There are two solutions to this problem. The first is to leave vertical velocity alone when you're walking, and the second is to stop walking when you're in the air. In actuality, both are necessary; you don't want a single-frame departure from the ground (common when hitting a bump) to interrupt your forward progress, so your walk behavior should continue for a short time after leaving the ground. Since this can cause a few frames of floating when stepping off a cliff, not setting vertical velocity is necessary to trim off any extra frames of floating when cresting a peak. A rule of thumb is that each navigational state should have a sense of what kind of velocity it can set: a walk can't set vertical velocity, but a jump can.

Another drawback to the velocity-based approach is that it does not automatically integrate external forces. If your avatar is walking forward and suddenly slammed by a 10-ton rolling boulder moving left, he won't budge unless you take extra measures to notice that the velocity you sent down last frame has been modified somewhat. Resolving this correctly is somewhat beyond our scope here, but it involves keeping track of the intended velocity and combining it intelligently with the actual velocity, rather than just setting it.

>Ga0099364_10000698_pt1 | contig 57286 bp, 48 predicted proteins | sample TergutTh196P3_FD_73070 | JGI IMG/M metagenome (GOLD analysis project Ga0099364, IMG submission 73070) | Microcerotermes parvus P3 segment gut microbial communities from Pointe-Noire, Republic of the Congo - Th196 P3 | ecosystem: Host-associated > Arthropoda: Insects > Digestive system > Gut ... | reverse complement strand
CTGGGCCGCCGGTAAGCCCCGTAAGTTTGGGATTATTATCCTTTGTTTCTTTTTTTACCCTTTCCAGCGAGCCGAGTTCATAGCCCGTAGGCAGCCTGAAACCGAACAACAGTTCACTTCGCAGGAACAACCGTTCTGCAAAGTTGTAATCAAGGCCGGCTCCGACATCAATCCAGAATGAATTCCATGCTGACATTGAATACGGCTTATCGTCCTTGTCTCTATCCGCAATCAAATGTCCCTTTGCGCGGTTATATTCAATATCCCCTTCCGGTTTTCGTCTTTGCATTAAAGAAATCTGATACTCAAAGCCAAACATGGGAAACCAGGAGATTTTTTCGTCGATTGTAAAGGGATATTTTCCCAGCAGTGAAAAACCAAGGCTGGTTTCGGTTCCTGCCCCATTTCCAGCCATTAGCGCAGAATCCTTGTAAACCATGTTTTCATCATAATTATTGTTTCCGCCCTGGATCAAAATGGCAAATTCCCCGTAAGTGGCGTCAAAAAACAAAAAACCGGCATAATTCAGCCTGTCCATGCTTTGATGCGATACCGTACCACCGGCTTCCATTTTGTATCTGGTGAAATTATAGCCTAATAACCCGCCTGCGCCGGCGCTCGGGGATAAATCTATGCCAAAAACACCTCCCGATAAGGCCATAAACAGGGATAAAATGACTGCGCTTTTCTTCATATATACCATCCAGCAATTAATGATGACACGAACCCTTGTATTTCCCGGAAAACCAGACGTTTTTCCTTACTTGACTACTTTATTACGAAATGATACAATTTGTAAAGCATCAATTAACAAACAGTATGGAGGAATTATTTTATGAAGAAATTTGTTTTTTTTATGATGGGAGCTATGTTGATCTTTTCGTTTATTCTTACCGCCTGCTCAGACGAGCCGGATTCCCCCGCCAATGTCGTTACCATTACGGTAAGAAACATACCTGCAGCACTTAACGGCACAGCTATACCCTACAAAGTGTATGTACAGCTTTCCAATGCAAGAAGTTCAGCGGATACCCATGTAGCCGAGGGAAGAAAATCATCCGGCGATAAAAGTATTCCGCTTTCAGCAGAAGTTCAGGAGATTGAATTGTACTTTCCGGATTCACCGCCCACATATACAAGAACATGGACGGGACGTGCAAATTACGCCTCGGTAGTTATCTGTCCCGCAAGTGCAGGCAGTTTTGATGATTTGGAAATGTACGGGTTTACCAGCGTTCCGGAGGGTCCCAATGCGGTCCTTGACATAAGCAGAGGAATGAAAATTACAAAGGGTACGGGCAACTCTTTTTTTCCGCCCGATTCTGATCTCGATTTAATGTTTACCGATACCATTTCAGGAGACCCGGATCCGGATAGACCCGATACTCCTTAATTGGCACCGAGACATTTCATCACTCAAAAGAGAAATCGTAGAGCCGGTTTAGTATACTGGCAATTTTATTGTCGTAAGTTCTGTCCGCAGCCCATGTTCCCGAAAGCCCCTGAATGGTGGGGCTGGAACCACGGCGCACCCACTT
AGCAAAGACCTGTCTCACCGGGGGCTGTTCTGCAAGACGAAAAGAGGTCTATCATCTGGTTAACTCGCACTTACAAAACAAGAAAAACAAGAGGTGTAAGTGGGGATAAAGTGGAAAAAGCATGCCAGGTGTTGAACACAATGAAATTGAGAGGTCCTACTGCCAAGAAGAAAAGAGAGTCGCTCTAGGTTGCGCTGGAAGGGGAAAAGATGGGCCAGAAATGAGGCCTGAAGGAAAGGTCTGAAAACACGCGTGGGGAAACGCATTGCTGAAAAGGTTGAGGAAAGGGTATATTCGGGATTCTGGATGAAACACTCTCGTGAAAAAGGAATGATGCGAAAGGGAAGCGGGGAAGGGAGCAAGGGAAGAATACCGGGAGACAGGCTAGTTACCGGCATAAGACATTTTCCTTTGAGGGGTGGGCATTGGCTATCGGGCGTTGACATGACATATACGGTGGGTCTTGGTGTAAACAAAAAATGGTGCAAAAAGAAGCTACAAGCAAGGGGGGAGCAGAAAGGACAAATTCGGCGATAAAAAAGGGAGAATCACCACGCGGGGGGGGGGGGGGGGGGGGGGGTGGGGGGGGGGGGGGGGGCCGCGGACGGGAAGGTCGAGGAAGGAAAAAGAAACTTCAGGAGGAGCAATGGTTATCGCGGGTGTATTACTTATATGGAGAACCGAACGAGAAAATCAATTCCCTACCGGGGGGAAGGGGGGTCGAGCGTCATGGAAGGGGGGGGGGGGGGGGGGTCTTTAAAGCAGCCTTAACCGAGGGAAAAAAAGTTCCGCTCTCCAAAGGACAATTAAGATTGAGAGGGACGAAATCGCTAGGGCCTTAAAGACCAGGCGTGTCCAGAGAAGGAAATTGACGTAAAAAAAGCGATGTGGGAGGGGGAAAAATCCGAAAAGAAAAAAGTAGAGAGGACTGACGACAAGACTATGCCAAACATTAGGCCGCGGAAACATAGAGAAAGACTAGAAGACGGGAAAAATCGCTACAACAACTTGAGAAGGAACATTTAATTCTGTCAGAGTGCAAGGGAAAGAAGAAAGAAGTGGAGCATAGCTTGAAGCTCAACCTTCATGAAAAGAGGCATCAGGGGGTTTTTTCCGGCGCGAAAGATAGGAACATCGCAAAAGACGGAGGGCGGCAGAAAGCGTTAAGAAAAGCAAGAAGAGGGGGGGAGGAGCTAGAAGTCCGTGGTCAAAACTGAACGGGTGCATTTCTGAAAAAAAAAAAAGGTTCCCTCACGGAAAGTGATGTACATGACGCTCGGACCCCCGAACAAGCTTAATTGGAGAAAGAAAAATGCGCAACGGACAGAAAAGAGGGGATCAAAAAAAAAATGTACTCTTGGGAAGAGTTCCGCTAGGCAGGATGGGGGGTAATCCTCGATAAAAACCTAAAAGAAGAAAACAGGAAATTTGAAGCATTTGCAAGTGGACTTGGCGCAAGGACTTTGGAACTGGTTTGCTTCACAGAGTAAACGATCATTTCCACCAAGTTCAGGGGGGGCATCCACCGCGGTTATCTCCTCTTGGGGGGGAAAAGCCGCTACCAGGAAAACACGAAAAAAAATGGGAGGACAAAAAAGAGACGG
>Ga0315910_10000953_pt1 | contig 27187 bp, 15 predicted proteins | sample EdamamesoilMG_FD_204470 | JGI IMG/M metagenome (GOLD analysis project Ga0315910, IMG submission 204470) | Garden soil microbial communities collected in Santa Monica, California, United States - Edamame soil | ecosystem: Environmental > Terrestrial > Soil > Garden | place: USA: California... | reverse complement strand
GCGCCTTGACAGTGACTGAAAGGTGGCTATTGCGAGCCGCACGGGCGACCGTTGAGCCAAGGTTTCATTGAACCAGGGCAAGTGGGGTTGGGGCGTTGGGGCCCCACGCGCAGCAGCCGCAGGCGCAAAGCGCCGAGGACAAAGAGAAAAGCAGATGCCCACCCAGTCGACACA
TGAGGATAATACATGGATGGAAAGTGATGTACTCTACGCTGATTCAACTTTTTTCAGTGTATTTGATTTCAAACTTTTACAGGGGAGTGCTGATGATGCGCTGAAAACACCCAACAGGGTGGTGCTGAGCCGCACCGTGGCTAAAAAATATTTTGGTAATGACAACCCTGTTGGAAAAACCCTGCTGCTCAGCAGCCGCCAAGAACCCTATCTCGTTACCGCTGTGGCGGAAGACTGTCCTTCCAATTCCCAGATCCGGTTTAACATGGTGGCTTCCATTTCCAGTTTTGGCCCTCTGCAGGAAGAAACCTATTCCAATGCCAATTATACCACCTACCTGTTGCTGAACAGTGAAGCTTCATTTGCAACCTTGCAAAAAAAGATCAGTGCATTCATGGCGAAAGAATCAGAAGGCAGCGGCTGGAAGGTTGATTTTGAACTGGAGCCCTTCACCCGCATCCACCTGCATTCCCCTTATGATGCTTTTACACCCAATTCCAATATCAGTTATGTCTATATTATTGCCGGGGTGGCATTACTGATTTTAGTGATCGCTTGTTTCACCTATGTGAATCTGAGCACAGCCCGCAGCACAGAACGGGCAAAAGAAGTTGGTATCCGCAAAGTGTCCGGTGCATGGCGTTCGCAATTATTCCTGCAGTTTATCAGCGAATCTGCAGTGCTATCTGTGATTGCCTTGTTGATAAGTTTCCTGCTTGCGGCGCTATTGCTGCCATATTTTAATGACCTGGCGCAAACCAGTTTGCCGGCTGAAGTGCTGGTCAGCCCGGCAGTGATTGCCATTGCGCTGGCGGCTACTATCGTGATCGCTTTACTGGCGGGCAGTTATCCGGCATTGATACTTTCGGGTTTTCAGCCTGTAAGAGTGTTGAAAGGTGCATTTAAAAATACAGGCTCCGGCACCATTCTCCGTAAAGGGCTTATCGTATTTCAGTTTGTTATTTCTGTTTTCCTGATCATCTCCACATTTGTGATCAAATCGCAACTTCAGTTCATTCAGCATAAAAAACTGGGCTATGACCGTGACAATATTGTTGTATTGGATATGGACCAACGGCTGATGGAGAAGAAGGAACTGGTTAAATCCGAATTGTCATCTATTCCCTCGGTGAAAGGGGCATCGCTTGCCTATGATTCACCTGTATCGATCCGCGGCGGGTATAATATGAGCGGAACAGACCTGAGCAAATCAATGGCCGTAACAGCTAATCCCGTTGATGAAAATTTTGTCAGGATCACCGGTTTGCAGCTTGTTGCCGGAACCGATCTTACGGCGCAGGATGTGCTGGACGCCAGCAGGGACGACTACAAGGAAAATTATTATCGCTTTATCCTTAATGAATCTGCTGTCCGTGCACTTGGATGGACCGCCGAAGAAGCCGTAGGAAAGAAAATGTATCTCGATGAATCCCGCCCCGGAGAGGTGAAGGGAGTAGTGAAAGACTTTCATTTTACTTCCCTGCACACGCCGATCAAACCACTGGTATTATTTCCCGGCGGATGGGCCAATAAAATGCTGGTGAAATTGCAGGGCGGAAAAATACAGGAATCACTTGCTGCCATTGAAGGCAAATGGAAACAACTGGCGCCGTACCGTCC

We've just touched on a few of the issues regarding player control in a physical environment. While they can be extremely challenging, solving these problems creatively will open up a lot of new possibilities.

Focus on Creativity

Now that we've been freed of the burden of writing yet another BSP-versus-bouncing spheres physics engine, we find that integrating a full-featured commercial engine can be just as much work. The critical difference between the two approaches is huge, though: a robust implementation of fully generalized physics is capable of forms of gameplay we haven't even dreamed of yet.